A ‘routine victory’. That’s a phrase which used to be very familiar to United fans. Cannon-fodder would trot out at Old Trafford, subconsciously accepting defeat before a ball had even been kicked and rolled over to have their tummy tickled. This rarely happens anymore, partly due to the circumstances which led to a drop in standards at United as the Glazer ownership finally took its toll on recruitment post-2009, but mainly due to epic thunder-disaster that was David Moyes. The Scot took a title winning squad and turned them into big fat losers. Occasionally he’d oversee a routine victory, but largely because his title-winning players hadn’t totally forgotten what it took to win those titles, glimpses of the past forcing their way into their consciousness through the sea of boredom and capitulation, on board the HMS Surrender, of which Moyes was Captain. “Yessir, Captain Moyes. We’ll play for a draw at home to Newcastle.” He couldn’t even manage that, the useless t*at.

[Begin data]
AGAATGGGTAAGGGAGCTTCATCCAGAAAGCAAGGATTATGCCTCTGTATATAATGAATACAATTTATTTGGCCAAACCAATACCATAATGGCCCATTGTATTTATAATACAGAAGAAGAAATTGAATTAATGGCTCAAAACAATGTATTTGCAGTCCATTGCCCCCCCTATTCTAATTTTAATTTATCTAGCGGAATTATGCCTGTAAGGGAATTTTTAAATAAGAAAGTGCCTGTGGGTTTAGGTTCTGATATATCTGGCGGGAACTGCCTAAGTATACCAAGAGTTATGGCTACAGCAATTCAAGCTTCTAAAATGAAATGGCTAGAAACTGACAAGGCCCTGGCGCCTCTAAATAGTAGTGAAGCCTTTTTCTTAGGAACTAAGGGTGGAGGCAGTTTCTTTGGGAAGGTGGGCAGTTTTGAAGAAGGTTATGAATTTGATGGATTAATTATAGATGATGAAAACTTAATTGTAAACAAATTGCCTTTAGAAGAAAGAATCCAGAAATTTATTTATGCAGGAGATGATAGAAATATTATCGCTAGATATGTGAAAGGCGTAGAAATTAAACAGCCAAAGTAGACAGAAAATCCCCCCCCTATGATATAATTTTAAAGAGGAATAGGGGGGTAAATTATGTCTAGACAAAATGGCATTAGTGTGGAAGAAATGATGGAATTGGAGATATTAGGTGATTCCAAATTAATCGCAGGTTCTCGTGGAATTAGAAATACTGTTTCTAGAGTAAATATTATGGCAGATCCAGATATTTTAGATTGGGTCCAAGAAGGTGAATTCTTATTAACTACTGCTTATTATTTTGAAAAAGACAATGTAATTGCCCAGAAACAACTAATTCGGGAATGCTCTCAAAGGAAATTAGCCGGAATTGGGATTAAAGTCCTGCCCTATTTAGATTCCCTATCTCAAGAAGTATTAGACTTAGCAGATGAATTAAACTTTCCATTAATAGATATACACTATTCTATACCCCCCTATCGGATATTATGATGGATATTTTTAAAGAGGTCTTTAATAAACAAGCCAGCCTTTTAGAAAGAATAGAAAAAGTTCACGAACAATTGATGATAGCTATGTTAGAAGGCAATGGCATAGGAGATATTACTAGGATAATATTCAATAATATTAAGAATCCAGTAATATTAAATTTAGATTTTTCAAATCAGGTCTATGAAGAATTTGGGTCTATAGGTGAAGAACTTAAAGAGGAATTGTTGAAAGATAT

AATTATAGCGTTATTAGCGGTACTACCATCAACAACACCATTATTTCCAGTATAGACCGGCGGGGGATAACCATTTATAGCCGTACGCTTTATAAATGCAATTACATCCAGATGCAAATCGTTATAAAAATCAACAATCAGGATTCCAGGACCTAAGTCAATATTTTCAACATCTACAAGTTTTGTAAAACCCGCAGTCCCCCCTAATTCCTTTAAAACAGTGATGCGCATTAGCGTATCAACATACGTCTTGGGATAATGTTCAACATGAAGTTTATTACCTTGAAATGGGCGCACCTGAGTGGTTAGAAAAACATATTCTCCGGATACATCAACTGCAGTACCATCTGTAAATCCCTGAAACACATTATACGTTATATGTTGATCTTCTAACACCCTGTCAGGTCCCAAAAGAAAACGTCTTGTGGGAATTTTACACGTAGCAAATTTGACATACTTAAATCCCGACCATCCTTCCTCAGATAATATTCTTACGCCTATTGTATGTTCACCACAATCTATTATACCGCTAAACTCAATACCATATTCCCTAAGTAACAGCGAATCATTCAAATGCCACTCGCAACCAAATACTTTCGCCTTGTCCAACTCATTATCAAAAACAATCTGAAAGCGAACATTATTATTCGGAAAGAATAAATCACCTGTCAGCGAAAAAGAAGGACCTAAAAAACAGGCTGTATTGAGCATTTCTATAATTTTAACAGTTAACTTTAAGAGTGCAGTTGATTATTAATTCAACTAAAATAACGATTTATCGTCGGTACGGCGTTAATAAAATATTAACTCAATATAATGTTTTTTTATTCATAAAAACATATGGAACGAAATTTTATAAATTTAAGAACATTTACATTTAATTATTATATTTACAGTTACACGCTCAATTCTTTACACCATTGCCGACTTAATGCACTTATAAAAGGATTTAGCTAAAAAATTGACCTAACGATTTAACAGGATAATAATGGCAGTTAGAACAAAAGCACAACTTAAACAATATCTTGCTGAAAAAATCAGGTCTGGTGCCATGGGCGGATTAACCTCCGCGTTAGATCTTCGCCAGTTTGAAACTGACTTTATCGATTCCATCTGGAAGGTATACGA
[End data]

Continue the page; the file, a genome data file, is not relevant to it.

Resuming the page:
So in came Captain Aloysuis Paulus Maria van Gaal, a mighty oak to Moyes tomato plant. And things improved, a place in the Champions League regained, but, alas, the routine victory did not become more commonplace. Indeed, throughout the Dutchman’s first season at the helm there were only four victories by three goals or more, and one of those was against League Two Cambridge United. There were few dominant romps, bar the victories over QPR, Hull and Spurs. Now don’t get me wrong, those games were funtime to watch, and in a season of stress and massacred fingernails they were welcome, but four really isn’t enough for Manchester United. I’m 39, was spoilt as a kid by my parents and have been spoilt since 1990 by my football team, so I throw my toys out quite easily. But no-one thought four was enough. Closely fought wins are great after the event, but f*ck me they’re tough to watch. Victories over the best are an epic buzz, unlike anything else we experience as members of our screwed up human race, but there’s also definitely a place for the canter, a comfortable victory where feet can be put up, a beer can be slowly supped and appreciated and the constituent parts of the team can be savoured. The regularity of these stress free occasions has been unacceptable.